The suggestion that it is a replacement for militaristic tendencies, a war minus the shooting, as Orwell suggested, has never washed with me. Athletes have never entered the arena of organised sport expecting to be killed. Soldiers have never had that luxury. I am more willing to believe that we as a society, fell in love with sport because it offers us the opportunity to remove the complexity of the world. There is no fixed and certain position we can rely upon in the world at large. No absolute right or wrong, just shades of grey that shade our world either lighter and darker.

That’s why I think we love sport. On the field of play there is no room for grey. It is right or wrong in its purest form-Win or lose. Sure, there’s still no guarantee the best team will win but we have structured the contest so that it gives all involved the same opportunities. We can come to terms with upsets in footy for the simple reason that there is no greying of the ideal, just honest contest that proved that winning is obtainable with belief. It’s what makes us want to witness the underdog defeating the champ. We perversely want predictable contests with unpredictable outcomes. Ironically we have grey area in our need for certainty…

When the reality of the world touches ‘our’ sport, the consequences are dramatic. Cheating is treated as betrayal. Even the hint of dishonesty is enough to fuel outrage. Martin Flanagan wrote a powerful piece on James Hird that suggested that Hird was clear in his understanding that he played a child’s game as an adult. He had made a career out of something he participated in for the sheer joy of it. That sense of childish delight has been beaten out of him this season. What Hird represents to footy fans has changed so dramatically over one season that it is hard not to feel a tinge of sorrow. He has become the villain to those outside the Essendon circle, while at the same time becoming a deity for the red sash.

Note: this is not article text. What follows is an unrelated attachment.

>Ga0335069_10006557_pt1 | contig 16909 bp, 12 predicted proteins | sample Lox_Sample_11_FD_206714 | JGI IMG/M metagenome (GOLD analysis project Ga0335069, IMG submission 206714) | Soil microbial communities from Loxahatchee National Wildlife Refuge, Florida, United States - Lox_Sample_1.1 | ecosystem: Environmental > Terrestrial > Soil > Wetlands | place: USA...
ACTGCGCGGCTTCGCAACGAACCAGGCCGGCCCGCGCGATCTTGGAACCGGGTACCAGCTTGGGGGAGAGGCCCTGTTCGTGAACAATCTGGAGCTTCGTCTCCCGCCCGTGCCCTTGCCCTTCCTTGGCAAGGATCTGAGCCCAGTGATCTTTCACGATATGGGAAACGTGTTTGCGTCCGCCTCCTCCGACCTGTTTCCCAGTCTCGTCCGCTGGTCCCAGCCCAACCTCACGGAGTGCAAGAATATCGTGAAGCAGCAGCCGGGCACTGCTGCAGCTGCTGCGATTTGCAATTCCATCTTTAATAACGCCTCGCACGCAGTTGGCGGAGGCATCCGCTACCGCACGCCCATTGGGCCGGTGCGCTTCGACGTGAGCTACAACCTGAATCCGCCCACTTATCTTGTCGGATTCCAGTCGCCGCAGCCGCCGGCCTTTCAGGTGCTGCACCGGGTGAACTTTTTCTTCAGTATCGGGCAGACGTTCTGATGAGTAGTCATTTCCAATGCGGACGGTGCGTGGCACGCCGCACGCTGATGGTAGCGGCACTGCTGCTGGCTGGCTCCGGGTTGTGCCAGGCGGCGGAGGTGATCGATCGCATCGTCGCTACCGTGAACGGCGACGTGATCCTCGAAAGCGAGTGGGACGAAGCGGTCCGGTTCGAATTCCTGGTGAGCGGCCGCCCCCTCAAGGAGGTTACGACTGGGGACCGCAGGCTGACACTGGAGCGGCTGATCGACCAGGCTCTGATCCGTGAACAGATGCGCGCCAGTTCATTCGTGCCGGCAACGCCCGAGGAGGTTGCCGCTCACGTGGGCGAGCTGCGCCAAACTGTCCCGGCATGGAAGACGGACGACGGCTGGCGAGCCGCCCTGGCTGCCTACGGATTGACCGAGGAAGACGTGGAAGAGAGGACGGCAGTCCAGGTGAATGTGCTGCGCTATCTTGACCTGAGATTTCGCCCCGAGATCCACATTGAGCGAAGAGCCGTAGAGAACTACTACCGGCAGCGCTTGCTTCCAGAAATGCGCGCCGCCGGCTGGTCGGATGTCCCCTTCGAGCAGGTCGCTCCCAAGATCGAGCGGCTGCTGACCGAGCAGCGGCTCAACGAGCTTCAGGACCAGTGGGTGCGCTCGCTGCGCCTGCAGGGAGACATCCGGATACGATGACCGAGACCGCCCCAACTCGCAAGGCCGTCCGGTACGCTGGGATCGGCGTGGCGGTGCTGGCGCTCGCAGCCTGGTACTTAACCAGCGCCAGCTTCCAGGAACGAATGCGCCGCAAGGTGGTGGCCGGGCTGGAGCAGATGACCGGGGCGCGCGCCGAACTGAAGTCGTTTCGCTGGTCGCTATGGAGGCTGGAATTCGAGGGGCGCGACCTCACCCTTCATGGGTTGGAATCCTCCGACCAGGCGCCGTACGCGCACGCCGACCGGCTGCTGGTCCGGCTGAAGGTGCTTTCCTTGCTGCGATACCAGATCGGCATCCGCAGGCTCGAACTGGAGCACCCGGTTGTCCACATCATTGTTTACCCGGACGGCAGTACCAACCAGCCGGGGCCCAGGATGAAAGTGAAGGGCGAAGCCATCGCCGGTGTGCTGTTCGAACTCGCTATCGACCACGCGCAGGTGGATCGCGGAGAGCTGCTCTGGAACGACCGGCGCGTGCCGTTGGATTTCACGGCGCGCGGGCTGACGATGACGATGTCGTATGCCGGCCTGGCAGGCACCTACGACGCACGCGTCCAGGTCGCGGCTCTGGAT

Everyone has an opinion of James, the tribes have taken sides. It has come to extremes but the pattern is the same. You make your call on his integrity from the side of the fence you are on.

Richmond meanwhile, are the most relevant they have been this time of the year for a decade. The army is marching, yet they dropped a game in frustrating fashion. Carlton need to be relevant, Richmond already are. In that regard it wasn’t hard to see this result coming. The Tiges were never going to be desperate enough after the celebration of the previous week’s finals confirmation but when Robert Walls’ decided to speak his mind, the battle lines were clearly defined. Sure it’s difficult to pinpoint a time when Wallsy didn’t tell us what he thought, but his takedown of the Blues season arrived in print right before the contest and given that most of his observations were adhered to by the Blues, it wasn’t hard to sense a certain tiger-ish growl of displeasure. Rob Walls once coached the Tiges, had things panned out he could have been exulted by the yellow and black. That he is merely respected is due to one unavoidable truth- Wallsy is a Carlton man. He may have coached far-and-wide but when all is said and done, footy folk always know where your heart lies.

The loss to the Blues came with little angst though, other than a disappointing fizzling out of a first quarter Roman candle. The Tiger clan for once simply shrugged and focused on finals to come. After so long in the wilderness it must have felt good to just let a poor result go.

It is an enviable position to be in for the also rans. St.Kilda played out their Groundhog Day, being swept aside by Sydney and the only relevance the match had was the whiff of top four positioning it gave the Tigers. Relevance is never a grey area. Teams who are done know the sense of futility only too well. As great as success feels,the taste of irrelevance never really goes away.

Comments

  1. daniel flesch says:

    Great piece ,Tom. Abundant insight , literary merit and relevance . You said no-one can safely predict outcomes , but here’ re my gueses. The Tigers will play 2 Finals for one win and one loss. Essendon’s lawyers and spinners will drag This Sorry Saga out as long as they possibly can , ultimately to get off on some obscure legal technicality – possibly as a result of sloppy work by the AFL’s hired guns. (Does EFC have “Hird” guns ?) A token fine will be levied , no other penalty imposed. Hope i’m seriously wrong on all counts, and will be pleased to admit it.